The uptick in prowlers began the first week of September 2017. A rash of car break-ins and thefts in the residential community of Palmer Lake left residents angry, frustrated and eager to find real solutions to protect the peaceful tranquility of the neighborhood they call home.
It’s not about vigilante justice; on the contrary, it is exactly vigilantism that these residents wish to avoid, they say.
The informal group has done its homework. One neighbor developed a “cheat sheet” for neighbors as a handy reference to keep near the telephone, as a reminder to ensure 911 calls are effective in unfolding situations. Residents have thoroughly mapped the subdivision, noting all lots and corresponding addresses of concern, including nearly a dozen abandoned or bank-owned properties that tend to attract squatters and drug crimes.
The group also maintains photographic records, video surveillance footage and lists of suspicious vehicles throughout the area; cars with expired tabs, out-of-state license plates or no plates at all. In some cases, the group has obtained the names of registered owners and known operators, and records the various locations where they park within the subdivision.
“We compile all this information and provide it to law enforcement; we endeavor to work with law enforcement,” one resident said. Like all of the community members interviewed for this article, this person asked to remain anonymous.
“I have vetted my actions to sheriff’s deputies to ensure I’m not violating anyone’s civil rights and have been told I am OK,” the resident said. “If at any point I’m in danger of going too far, they will let me know.”
Other details gathered from public records form the basis of a neighborhood database—a growing matrix filled with names, dates, addresses, arrest records and suspected criminal activity. Altogether, the matrix represents a picture of crime in Palmer Lake that indicates some coordination between theft and drug crimes.
Group members frequently report watching young adults wearing hoodies and backpacks at night and in the small hours of the morning, equipped with flashlights, either on foot or walking alongside a bicycle.
“One by one, we see young adults wearing backpacks going down a driveway or inside a house, often quickly coming out wearing a different backpack,” another resident said, “It’s hard not to assume stolen property is going in and drugs are coming back out.”
“They are all over social media,” a third resident said. “They know they are being watched. They know their pictures have been taken. They make a concerted effort to avoid having their faces seen. That’s why they wear these hoodies pulled over their heads.”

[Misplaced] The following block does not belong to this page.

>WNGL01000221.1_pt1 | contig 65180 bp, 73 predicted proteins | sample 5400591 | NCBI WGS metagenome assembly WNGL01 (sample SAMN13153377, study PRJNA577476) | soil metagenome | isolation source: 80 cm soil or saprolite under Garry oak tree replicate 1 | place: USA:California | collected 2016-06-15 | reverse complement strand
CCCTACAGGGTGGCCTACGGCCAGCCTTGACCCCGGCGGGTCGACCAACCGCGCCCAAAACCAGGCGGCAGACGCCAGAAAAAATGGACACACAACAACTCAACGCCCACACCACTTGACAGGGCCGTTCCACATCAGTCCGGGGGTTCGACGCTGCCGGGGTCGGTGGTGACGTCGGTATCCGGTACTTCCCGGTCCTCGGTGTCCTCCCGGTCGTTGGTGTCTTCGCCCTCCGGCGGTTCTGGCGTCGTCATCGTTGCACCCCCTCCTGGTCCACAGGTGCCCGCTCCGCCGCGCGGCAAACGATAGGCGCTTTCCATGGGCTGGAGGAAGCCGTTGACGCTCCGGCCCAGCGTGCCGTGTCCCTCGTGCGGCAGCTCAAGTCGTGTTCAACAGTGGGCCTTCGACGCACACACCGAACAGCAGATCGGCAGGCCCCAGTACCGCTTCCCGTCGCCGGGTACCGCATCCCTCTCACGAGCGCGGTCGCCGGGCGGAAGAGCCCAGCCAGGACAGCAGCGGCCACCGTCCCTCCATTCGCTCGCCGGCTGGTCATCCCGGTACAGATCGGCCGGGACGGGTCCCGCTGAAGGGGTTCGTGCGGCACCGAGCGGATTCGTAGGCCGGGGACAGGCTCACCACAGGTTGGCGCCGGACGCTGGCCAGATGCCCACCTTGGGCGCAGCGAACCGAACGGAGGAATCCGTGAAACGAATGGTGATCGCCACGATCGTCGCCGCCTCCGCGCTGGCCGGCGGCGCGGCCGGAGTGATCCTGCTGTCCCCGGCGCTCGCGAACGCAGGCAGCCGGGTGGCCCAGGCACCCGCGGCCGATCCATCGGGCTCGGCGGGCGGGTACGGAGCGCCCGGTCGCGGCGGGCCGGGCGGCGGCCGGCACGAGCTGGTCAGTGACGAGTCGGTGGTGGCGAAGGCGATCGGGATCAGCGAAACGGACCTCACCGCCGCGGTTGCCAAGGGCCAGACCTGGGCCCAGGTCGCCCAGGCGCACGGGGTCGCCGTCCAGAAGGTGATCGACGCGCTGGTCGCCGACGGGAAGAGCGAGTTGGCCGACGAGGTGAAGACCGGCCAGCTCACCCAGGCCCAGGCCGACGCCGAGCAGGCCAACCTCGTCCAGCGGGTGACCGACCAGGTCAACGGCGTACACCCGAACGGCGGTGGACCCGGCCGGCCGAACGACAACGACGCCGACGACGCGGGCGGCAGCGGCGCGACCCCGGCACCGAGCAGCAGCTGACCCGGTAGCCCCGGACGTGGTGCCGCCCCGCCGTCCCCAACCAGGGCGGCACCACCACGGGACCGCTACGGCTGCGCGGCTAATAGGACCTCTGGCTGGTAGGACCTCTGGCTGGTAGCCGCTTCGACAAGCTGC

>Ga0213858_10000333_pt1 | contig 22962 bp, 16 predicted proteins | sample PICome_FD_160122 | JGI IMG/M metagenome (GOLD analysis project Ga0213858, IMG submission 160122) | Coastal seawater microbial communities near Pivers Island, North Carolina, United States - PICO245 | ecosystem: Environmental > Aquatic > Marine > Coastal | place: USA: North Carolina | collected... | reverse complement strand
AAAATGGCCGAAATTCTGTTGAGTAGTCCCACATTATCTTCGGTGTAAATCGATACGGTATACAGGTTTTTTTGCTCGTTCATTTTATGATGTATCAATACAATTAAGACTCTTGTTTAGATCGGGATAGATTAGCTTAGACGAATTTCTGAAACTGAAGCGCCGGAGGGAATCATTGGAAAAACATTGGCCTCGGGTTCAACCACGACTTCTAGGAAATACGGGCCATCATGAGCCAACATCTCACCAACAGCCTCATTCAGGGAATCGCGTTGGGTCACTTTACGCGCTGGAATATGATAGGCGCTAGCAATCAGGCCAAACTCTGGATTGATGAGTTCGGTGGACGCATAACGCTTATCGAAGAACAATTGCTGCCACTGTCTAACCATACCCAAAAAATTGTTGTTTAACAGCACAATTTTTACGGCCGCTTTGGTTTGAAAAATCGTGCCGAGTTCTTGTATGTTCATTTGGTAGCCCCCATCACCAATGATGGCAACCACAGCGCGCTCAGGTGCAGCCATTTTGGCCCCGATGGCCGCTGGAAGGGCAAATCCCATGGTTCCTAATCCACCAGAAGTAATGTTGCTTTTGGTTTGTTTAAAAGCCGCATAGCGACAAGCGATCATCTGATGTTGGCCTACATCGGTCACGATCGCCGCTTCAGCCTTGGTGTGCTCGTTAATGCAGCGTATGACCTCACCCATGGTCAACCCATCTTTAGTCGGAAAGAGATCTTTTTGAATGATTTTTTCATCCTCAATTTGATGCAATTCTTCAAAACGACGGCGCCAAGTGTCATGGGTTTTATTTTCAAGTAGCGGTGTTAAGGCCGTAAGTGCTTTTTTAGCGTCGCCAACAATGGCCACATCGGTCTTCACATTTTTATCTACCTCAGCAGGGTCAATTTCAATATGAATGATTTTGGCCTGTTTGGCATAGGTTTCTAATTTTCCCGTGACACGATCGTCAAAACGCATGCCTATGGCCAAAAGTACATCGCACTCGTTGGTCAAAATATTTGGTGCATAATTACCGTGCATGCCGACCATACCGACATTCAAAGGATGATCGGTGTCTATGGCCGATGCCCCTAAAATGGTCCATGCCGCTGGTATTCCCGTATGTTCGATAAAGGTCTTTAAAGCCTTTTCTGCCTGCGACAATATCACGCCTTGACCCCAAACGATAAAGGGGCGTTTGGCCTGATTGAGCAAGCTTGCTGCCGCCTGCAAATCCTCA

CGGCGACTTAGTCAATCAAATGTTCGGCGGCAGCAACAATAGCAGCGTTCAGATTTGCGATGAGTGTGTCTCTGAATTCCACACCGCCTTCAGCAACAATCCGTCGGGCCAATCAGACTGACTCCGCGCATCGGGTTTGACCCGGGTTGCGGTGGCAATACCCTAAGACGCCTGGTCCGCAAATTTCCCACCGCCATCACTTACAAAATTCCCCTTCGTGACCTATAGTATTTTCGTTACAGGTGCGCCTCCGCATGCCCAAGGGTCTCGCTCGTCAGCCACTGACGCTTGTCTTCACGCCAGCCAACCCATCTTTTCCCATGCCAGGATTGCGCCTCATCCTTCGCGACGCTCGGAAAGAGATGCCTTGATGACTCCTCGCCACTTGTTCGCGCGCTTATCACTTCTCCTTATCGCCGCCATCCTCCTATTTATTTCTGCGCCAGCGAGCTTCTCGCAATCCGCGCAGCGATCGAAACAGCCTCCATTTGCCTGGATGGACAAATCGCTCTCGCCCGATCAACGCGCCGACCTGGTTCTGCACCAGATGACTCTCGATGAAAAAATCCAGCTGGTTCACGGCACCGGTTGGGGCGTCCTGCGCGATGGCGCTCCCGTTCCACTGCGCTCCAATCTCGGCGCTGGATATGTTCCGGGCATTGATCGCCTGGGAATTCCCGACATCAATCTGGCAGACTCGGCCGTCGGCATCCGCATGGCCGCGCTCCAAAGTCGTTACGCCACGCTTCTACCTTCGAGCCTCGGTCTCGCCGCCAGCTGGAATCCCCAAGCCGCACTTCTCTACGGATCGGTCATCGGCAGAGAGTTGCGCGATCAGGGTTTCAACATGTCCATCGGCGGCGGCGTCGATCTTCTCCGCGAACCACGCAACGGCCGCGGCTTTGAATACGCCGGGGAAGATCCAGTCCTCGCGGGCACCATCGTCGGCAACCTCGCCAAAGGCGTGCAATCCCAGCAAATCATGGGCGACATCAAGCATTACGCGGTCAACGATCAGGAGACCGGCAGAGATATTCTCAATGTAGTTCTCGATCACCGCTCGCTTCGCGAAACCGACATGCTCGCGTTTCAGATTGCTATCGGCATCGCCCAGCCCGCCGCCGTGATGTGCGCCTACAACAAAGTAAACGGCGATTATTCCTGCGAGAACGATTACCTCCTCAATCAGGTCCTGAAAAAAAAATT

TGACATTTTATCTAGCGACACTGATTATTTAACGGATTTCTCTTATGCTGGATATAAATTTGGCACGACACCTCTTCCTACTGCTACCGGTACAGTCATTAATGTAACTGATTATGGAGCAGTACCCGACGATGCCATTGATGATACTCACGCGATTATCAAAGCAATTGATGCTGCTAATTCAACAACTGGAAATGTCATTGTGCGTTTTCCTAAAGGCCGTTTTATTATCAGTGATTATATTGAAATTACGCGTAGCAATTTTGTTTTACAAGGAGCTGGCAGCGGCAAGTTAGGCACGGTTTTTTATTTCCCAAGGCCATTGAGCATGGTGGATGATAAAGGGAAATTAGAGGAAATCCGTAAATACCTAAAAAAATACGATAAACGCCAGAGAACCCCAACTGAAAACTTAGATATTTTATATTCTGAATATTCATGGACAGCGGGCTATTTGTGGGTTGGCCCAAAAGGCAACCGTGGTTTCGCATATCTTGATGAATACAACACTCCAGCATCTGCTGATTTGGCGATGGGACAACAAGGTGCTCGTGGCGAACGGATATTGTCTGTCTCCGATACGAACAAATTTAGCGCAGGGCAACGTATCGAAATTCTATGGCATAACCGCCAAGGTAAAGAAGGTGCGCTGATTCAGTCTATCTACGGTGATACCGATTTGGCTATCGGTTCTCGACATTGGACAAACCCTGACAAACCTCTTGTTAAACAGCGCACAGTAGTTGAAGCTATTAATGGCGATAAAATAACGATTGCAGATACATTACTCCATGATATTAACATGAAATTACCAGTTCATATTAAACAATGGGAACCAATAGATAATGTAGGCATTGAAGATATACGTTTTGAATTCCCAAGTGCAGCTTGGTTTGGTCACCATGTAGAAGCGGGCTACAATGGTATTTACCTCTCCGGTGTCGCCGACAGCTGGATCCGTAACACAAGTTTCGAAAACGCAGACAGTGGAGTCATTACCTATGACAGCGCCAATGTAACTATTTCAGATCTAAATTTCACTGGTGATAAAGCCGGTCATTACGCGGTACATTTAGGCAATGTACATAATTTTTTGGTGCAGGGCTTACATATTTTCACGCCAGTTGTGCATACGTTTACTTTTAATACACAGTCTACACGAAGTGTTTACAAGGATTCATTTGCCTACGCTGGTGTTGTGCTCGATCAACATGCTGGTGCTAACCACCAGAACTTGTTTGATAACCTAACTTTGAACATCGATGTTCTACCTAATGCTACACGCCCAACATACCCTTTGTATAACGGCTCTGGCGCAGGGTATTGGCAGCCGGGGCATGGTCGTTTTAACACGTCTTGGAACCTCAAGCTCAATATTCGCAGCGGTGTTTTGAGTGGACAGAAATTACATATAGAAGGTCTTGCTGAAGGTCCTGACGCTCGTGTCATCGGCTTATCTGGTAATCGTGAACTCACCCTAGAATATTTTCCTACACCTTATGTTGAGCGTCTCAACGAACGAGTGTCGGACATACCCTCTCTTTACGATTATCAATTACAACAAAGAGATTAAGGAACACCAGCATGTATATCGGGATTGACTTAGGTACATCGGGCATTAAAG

The informal neighborhood watch group uses Facebook to communicate with each other as well, something that has come to the attention of Pierce County Councilman Derek Young.
“We’re frankly concerned about the use of Facebook, as some of the stuff we see openly posted crosses the line,” he said. “Facebook used as means to harass private citizens is a real problem. Reporting crime on Facebook doesn’t help. Nothing shows up as a crime if it isn’t reported to the sheriff’s office.”
Young said that some crime is being fueled by the opioid epidemic. Residents have phoned 911 numerous times after finding residue-laden bags and hypodermic needles used for injecting heroin and other substances.
“The biggest problem we are facing here is a lack of police officers,” a fourth resident said. To these neighbors, sheriff’s deputies seem stretched so thin they don’t have time to investigate.
“With cuts in shared revenue with the state, we have law enforcement staffing issues county-wide,” Young said, adding that problems such as this aren’t new to Palmer Lake or anywhere in Pierce county. He said approximately 80 percent of the county budget already goes to criminal justice. He also said the recently passed budget allocates funds for additional staffing and makes some administrative changes within the Pierce County Sheriff’s Office.
“These people are brazen; my fear is that somebody is going to get hurt,” said a fifth resident. “I fear some residents out here are so angry and so fed up that somebody is going to catch a person going through a car, a truck or a shed and somebody is going to get hurt.”
Another resident said, “That’s exactly what we don’t want. We don’t want vigilante justice, but I am afraid it’s going to happen; it’s going to come to a head.”
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